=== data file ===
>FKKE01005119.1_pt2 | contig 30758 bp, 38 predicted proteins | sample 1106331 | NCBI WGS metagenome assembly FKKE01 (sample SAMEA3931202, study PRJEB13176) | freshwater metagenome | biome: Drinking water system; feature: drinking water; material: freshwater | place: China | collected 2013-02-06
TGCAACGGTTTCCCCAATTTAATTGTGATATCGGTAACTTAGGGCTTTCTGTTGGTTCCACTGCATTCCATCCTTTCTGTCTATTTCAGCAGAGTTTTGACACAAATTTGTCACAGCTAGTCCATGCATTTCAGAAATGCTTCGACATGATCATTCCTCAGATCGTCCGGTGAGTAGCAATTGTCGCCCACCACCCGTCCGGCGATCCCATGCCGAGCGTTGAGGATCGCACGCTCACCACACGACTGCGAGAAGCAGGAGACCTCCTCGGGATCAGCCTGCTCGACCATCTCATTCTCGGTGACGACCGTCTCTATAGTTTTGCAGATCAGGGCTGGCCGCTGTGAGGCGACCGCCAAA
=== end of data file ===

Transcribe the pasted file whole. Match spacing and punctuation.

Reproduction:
>FKKE01005119.1_pt2 | contig 30758 bp, 38 predicted proteins | sample 1106331 | NCBI WGS metagenome assembly FKKE01 (sample SAMEA3931202, study PRJEB13176) | freshwater metagenome | biome: Drinking water system; feature: drinking water; material: freshwater | place: China | collected 2013-02-06
TGCAACGGTTTCCCCAATTTAATTGTGATATCGGTAACTTAGGGCTTTCTGTTGGTTCCACTGCATTCCATCCTTTCTGTCTATTTCAGCAGAGTTTTGACACAAATTTGTCACAGCTAGTCCATGCATTTCAGAAATGCTTCGACATGATCATTCCTCAGATCGTCCGGTGAGTAGCAATTGTCGCCCACCACCCGTCCGGCGATCCCATGCCGAGCGTTGAGGATCGCACGCTCACCACACGACTGCGAGAAGCAGGAGACCTCCTCGGGATCAGCCTGCTCGACCATCTCATTCTCGGTGACGACCGTCTCTATAGTTTTGCAGATCAGGGCTGGCCGCTGTGAGGCGACCGCCAAA